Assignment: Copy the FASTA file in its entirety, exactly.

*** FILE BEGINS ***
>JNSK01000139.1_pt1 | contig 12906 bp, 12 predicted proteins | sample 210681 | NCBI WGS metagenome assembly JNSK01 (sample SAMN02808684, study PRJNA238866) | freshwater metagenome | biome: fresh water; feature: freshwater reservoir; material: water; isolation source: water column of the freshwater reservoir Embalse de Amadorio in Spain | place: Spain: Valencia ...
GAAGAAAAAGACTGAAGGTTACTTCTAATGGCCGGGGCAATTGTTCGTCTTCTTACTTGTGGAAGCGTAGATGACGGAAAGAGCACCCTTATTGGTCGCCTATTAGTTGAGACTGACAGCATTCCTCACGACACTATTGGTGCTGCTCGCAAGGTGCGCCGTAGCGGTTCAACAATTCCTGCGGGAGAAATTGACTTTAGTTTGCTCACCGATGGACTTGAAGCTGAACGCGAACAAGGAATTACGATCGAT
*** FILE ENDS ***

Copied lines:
>JNSK01000139.1_pt1 | contig 12906 bp, 12 predicted proteins | sample 210681 | NCBI WGS metagenome assembly JNSK01 (sample SAMN02808684, study PRJNA238866) | freshwater metagenome | biome: fresh water; feature: freshwater reservoir; material: water; isolation source: water column of the freshwater reservoir Embalse de Amadorio in Spain | place: Spain: Valencia ...
GAAGAAAAAGACTGAAGGTTACTTCTAATGGCCGGGGCAATTGTTCGTCTTCTTACTTGTGGAAGCGTAGATGACGGAAAGAGCACCCTTATTGGTCGCCTATTAGTTGAGACTGACAGCATTCCTCACGACACTATTGGTGCTGCTCGCAAGGTGCGCCGTAGCGGTTCAACAATTCCTGCGGGAGAAATTGACTTTAGTTTGCTCACCGATGGACTTGAAGCTGAACGCGAACAAGGAATTACGATCGAT